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Technical Perspective: Shedding New Light on an Old Language Debate


As computer scientists, we use programming languages to turn our ideas into reality. It is no surprise, then, that programming language design has been a major concern since at least the 1950s, when John Backus introduced FORTRAN, usually considered the first high-level programming language. The revolutionary innovation of FORTRAN—the thing that made it high-level—was that it included concepts, such as loops and complex expressions, that made the programmer's job easier. To put it another way, FORTRAN showed that a programming language could introduce new abstractions that were encoded via a compiler, rather than directly implemented in the hardware.

Not long after the introduction of FORTRAN, other programming languages appeared with somewhat different sets of abstractions: John McCarthy's LISP, which introduced functional programming, and Grace Murray Hopper's COBOL, which aimed to support business, rather than scientific or mathematical, applications. Thus, for at least the last 60 years, programmers have been faced with the question: What programming language should I use?

Today, answering this question has only gotten more difficult. Myriad languages have been developed in the last six decades, with at least a few dozen in common usage today. Moreover, even if in a theoretical sense any generalpurpose language can implement any algorithm, in practice the different abstractions provided by different languages seem to have a strong influence on programming tasks. The Internet is filled with heated debates about the merits of functional versus imperative programming, the costs versus the benefits of object orientation, and the trade-offs between dynamic and static typing, among many others.

The following paper aims to bring empiricism to this debate by studying whether programming language choice and code quality are related. To do so, the authors perform an observational study on a corpus of 728 popular GitHub projects, totaling 63 million lines of code. The largest single project considered is Linux, comprising 15+ million lines of code. The authors apply a variety of techniques to extract data from the subject programs to try to answer the question at hand. They rely on GitHub Linguist to identify the primary language of a project. As a proxy for code quality, they count the total number of defect-fixing commits per project, determined by textually searching for one of a fixed set of keywords in the commit messages. And they use supervised machine learning to approximately classify bug reports into categories.

The authors then apply a range of statistical methods and reach four main conclusions. First, they report that projects in Clojure, Haskell, Ruby, and Scala are slightly less likely to have defect-fixing commits, and those in C, C++, Objective-C, and Python are slightly more likely. Second, they report that languages that are functional, disallow implicit type conversion, have static typing, and/or use-managed memory have slightly fewer defects than languages without these characteristics. Third, they report that defect-proneness does not depend on domain, for example, user application versus library versus middleware. Last, they report that some defect types, such as memory errors, are strongly associated with certain languages.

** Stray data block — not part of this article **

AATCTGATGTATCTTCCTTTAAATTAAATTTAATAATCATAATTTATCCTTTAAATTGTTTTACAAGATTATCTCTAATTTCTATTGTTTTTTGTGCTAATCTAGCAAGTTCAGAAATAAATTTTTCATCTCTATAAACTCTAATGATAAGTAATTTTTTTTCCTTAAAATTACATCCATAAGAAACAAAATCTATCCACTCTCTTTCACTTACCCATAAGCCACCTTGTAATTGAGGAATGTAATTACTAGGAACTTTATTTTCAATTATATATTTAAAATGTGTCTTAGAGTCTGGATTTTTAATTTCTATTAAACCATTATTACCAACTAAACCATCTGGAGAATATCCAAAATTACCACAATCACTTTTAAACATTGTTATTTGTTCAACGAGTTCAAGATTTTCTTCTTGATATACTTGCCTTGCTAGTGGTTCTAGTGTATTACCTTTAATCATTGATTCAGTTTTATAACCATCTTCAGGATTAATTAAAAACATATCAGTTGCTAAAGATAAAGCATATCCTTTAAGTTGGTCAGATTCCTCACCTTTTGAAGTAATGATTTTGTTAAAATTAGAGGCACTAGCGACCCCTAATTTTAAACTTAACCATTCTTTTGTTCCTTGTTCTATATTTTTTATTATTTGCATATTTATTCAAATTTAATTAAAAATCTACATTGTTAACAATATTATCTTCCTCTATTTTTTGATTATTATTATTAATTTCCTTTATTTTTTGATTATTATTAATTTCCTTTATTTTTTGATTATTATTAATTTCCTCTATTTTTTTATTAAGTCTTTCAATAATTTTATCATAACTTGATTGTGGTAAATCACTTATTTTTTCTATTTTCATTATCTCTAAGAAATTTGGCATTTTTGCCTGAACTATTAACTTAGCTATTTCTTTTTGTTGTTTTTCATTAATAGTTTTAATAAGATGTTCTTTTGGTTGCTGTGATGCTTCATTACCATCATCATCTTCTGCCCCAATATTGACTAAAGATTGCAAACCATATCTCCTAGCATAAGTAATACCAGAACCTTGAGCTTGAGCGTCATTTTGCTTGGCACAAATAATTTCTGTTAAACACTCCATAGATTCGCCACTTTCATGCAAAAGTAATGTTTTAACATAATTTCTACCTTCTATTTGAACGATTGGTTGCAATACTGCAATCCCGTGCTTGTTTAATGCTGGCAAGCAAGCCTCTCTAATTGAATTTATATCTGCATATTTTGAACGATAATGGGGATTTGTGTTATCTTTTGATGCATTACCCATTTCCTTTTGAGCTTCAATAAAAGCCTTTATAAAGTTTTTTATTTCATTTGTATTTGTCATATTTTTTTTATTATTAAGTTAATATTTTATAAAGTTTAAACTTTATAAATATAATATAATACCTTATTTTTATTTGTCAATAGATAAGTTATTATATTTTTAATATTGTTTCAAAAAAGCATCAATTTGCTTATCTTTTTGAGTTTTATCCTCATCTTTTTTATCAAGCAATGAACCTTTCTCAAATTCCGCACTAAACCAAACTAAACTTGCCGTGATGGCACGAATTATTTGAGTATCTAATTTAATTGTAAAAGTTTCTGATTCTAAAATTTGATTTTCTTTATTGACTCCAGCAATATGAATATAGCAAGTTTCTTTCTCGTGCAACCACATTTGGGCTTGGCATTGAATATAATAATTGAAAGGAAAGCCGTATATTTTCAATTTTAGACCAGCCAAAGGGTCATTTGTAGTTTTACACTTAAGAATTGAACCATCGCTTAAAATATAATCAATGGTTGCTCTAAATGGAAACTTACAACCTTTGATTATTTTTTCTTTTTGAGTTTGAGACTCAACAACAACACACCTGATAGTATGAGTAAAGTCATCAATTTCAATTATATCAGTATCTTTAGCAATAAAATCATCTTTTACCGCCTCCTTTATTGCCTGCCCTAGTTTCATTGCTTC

For at least the last 60 years, programmers have been faced with the question: What programming language should I use?


These are interesting results. While they suggest that the language does indeed matter, almost all of the observed effects are small ... except that some particular language features, such as a lack of memory safety, do have profound effects.

Like any empirical study, the results here have threats to validity: noise in the data, such as the classification of a commit as defect-fixing, is difficult to account for; defects may have been made and fixed without an intervening commit, for example, defects prevented by a static type checker are likely not included; projects vary significantly in software engineering practices, for example, Linux is an outlier, with an extremely large user base with many developers and testers; tool support for different languages varies significantly; there may be a strong relationship between programmer skill and language choice; language design can obviate classes of errors, for example, buffer overflows can occur in C and C++ but not Java; and in practice the choice of programming language is often constrained both by external factors (for example, the language of existing codebases) and the problem domain (for example, device drivers are likely to be written in C or C++). Finally, while the use of regression analysis in such observational studies can control for confounds and strongly suggest relationships, it cannot definitively establish causation. Even so, this paper raises intriguing questions in an effort to shed light on one of the oldest debates in computer science.

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Author

Jeffrey S. Foster (jfoster@cs.umd.edu) is a professor in the computer science department at the University of Maryland, College Park.

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Footnotes

To view the accompanying paper, visit doi.acm.org/10.1145/3126905


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